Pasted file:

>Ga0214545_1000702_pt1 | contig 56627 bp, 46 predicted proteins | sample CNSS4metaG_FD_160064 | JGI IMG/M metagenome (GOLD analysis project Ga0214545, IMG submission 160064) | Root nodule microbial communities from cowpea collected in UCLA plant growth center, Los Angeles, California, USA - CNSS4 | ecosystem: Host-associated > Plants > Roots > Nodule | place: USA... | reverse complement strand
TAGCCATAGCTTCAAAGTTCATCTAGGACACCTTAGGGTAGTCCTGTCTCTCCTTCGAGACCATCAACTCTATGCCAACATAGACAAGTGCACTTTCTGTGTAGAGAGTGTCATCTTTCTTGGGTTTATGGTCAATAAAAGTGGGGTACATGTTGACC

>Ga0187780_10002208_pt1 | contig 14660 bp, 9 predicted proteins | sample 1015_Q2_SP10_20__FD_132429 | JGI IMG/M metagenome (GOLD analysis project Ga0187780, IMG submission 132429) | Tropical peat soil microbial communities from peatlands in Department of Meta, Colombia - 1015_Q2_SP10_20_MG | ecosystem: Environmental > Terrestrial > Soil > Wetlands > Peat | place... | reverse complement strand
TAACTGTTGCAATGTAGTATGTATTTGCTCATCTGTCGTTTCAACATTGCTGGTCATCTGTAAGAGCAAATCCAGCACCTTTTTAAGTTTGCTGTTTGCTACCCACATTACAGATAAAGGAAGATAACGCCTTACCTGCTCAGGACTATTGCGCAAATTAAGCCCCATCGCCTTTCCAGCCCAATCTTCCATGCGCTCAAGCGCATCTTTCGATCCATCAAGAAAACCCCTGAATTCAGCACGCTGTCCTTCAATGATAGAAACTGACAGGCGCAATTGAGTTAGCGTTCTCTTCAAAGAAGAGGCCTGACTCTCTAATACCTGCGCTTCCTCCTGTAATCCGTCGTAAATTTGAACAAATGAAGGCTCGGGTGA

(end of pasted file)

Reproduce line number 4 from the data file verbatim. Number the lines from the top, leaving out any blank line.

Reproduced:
TAACTGTTGCAATGTAGTATGTATTTGCTCATCTGTCGTTTCAACATTGCTGGTCATCTGTAAGAGCAAATCCAGCACCTTTTTAAGTTTGCTGTTTGCTACCCACATTACAGATAAAGGAAGATAACGCCTTACCTGCTCAGGACTATTGCGCAAATTAAGCCCCATCGCCTTTCCAGCCCAATCTTCCATGCGCTCAAGCGCATCTTTCGATCCATCAAGAAAACCCCTGAATTCAGCACGCTGTCCTTCAATGATAGAAACTGACAGGCGCAATTGAGTTAGCGTTCTCTTCAAAGAAGAGGCCTGACTCTCTAATACCTGCGCTTCCTCCTGTAATCCGTCGTAAATTTGAACAAATGAAGGCTCGGGTGA